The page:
With Bruce’s Travels in mind, The Singer might also be understood as a late-Victorian exemplar of an imaginary paragon between harp designers, ancient and modern. Bruce believed that it was impossible to ‘construct’ or ‘finish’ a harp of ‘any form with more taste and elegance’ than the ancient examples he had unearthed in Thebes, meaning that in the paragon between the arts of ancient Egypt and Greece, harp-making was a rare case in which Egyptian work was ‘more elegant’. Like Bruce’s ancient Egyptian examples, the bottom and sides of Ford’s harp ‘seem to be [ve]neered, and inlaid, probably with ivory, tortoise-shell and mother-of-pearl’, but, in Ford’s case, these are not the ‘ordinary produce of the neighbouring deserts and seas’, as they would have been in ancient Egypt, but, and perhaps more impressively, the product of a trans-continental imperial export business. The juxtaposition in The Singer of a realistic neoclassical figure and a neo-Egyptian harp therefore keeps the question open as to which of the two aesthetic sensibilities was preferred.31
Just as Egyptian art was considered a foil to the classical tradition in European art history, so, too, did Egyptian sculpture function as a foil to the contemporary British sculpture displayed at the Crystal Palace in Sydenham, including the plaster cast of Ford’s General Gordon after it was bequeathed to the directors following the sculptor’s death in 1901. One of the main purposes of the Egyptian Court was to emphasise the comparative skill of modern European and imperially educated colonial sculptors who, like Ford, proved themselves able to master a diverse array of geographical and historical styles. This fact was registered by Jones’s guidebook, which documented that the various statues at Sydenham had been first ‘restored’ by Egyptologist Joseph Bonomi, and then carved in plaster by the Anglo-Italian sculptor Raffaelle Monti and a ‘very intelligent body of French workmen’.32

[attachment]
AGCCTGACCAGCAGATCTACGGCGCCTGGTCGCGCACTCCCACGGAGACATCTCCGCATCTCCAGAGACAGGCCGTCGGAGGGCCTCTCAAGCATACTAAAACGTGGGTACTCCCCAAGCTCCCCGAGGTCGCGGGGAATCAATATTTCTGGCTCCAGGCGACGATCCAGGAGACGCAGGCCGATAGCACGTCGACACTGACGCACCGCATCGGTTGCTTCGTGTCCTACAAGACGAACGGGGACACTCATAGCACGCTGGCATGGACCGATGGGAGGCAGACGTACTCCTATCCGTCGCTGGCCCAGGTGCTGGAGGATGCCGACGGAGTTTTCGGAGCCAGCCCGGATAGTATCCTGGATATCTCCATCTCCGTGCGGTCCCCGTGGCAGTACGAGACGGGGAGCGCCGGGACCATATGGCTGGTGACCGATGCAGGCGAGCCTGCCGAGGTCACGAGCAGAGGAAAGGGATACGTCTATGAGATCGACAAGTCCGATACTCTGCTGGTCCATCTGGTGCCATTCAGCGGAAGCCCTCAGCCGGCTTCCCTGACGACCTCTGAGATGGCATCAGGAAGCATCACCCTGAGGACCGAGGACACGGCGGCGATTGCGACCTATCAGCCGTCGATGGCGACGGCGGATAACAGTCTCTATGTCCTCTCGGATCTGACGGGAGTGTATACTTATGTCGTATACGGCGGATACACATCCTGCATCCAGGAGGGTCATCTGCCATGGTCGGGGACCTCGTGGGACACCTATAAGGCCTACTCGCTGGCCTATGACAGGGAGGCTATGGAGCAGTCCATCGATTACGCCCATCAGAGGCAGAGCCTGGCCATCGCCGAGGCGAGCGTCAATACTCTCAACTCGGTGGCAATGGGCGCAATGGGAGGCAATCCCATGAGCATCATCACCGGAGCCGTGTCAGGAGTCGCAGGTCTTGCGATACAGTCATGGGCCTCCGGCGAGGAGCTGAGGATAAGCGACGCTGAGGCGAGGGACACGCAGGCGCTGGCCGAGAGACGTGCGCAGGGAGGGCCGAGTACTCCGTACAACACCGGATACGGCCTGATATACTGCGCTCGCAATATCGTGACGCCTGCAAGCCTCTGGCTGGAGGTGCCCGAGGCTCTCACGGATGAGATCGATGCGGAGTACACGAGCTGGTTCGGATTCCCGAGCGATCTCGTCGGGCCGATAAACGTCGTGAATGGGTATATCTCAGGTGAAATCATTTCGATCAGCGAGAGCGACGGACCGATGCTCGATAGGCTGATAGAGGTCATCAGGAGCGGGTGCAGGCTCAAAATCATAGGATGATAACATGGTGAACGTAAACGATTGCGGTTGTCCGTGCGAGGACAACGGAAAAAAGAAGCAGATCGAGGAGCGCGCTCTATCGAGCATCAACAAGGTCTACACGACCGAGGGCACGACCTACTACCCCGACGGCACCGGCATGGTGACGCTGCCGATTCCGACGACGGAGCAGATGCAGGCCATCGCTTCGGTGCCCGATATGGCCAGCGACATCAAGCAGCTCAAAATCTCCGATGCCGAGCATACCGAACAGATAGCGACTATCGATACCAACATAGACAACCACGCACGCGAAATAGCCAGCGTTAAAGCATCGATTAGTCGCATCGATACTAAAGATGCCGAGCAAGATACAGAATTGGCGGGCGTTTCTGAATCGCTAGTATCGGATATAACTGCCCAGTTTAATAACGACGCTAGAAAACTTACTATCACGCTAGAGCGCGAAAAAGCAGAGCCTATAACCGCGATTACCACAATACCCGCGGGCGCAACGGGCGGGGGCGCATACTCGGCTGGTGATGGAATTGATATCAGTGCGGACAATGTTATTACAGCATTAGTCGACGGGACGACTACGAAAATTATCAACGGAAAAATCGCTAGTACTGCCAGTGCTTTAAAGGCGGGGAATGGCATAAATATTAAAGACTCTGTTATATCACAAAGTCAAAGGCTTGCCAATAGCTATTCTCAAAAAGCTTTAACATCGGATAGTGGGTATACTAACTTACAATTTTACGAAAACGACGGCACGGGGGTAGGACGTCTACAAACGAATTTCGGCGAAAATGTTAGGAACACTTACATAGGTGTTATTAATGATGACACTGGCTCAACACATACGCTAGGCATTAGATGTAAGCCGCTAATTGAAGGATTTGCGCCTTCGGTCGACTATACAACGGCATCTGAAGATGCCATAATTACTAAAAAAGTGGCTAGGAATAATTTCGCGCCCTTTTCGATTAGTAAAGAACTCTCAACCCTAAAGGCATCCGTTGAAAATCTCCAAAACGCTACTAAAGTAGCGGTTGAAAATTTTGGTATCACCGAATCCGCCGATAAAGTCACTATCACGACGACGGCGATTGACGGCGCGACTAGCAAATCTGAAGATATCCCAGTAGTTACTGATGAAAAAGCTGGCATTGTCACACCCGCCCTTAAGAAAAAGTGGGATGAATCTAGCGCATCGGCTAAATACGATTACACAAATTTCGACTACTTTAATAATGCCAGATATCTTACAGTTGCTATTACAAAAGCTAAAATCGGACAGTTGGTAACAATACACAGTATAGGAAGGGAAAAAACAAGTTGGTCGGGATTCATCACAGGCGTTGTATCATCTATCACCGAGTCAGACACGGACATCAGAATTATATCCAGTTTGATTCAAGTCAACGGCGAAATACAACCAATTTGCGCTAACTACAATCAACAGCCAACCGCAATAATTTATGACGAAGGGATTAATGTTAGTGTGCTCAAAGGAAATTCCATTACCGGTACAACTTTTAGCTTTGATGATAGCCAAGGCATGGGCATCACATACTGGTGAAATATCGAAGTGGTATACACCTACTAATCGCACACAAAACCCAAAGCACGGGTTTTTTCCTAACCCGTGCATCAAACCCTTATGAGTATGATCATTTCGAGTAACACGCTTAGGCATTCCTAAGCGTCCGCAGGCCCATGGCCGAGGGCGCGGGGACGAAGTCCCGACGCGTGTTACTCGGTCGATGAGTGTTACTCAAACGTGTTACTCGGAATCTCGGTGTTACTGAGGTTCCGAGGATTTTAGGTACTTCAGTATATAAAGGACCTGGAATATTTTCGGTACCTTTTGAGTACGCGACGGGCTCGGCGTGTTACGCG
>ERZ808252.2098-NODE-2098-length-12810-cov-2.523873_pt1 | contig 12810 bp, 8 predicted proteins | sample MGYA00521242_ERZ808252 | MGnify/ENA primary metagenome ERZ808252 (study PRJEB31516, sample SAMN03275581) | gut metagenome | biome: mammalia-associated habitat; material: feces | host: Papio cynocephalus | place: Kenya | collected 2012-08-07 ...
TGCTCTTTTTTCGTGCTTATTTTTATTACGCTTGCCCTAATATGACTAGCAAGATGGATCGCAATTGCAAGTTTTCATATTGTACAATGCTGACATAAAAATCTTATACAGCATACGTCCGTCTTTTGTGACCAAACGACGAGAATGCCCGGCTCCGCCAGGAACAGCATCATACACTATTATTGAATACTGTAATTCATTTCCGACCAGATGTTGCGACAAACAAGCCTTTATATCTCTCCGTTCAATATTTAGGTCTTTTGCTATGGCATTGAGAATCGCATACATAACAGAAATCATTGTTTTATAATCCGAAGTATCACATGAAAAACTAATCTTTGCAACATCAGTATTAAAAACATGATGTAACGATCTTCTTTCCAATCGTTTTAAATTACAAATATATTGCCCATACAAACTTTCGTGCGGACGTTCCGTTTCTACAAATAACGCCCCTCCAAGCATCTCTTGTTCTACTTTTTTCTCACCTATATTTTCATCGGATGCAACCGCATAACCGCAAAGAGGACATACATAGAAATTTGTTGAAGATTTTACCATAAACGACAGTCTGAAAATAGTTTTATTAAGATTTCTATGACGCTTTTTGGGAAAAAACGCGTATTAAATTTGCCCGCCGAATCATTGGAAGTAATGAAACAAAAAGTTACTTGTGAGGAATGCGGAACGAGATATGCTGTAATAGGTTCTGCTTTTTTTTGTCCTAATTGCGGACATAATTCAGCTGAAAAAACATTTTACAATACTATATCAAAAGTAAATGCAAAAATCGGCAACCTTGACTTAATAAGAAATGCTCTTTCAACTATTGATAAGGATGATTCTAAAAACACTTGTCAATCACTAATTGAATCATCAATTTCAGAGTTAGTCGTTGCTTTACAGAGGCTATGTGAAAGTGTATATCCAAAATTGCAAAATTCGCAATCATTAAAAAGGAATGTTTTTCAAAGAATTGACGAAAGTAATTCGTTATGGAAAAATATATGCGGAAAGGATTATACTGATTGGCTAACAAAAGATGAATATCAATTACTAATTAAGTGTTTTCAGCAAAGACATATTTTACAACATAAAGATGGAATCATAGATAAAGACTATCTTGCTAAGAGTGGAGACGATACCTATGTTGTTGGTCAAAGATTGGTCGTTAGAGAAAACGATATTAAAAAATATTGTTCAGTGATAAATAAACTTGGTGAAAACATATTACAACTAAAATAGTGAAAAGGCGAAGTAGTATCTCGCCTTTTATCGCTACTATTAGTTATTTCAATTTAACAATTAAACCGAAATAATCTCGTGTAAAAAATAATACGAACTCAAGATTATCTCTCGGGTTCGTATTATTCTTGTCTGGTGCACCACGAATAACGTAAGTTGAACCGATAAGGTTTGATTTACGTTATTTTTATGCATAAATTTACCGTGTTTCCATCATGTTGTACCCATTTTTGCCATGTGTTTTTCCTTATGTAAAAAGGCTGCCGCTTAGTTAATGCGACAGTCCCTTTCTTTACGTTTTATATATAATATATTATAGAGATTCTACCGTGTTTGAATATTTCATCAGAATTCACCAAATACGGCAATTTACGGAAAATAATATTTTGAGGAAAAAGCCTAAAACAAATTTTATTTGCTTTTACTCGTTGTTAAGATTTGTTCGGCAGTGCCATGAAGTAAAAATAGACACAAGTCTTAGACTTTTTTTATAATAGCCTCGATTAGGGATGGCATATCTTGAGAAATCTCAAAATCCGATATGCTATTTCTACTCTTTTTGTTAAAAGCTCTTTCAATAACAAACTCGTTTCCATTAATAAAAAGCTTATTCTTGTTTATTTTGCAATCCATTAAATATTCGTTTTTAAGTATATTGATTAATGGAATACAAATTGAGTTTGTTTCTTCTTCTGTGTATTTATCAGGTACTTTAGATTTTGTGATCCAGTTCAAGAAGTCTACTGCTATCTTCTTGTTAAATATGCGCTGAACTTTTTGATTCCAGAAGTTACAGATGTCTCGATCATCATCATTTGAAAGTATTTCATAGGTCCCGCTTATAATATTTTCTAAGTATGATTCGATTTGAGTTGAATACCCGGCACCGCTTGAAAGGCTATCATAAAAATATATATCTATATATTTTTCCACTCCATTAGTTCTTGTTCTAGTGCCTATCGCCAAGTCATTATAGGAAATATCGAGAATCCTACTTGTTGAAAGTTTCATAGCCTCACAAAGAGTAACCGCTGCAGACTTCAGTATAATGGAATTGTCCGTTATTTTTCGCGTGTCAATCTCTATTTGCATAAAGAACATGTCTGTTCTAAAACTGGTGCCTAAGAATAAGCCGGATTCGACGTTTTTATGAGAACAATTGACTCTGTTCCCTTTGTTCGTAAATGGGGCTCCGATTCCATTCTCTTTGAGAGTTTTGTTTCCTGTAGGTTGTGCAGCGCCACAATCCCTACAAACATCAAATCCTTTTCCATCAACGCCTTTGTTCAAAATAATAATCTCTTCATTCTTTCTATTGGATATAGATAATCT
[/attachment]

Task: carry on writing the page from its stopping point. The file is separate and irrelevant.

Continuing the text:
In spite of how plausible the claims may be for the imperial resonance of Ford’s eclecticism, there is a risk of overstating the idea that the use of ancient source material in Victorian art can only be understood according to historicist, hierarchical or imperial terms. Jones’s and Bonomi’s guidebook, for example, encouraged visitors to the Crystal Palace to contrast the Egyptian ‘Avenue of Lions’ with the contemporary Italian sculptor Antonio Canova’s neoclassical depictions of the same creature, confident that the ‘superiority of the Egyptian idealised form over the attempted imitation of a natural lion carved in stone’ would be ‘very apparent’ to viewers.33 The Singer and Applause may be seeking to make a similar point, suggesting the equivalent status, within Victorian eclecticism, of ancient Egyptian and contemporary European sculpture, or even the richness of ancient Egyptian material culture as a resource for contemporary sculptors. However, the visual hierarchy of the different styles in The Singer and Applause, with the more classical figure produced at a considerably larger scale than the hieroglyphic versions, and the sense in which Ford embeds the hieroglyphics below, as if in an earlier, archaeological strata, may provide the bigger clues to the artist’s aesthetic sensibility.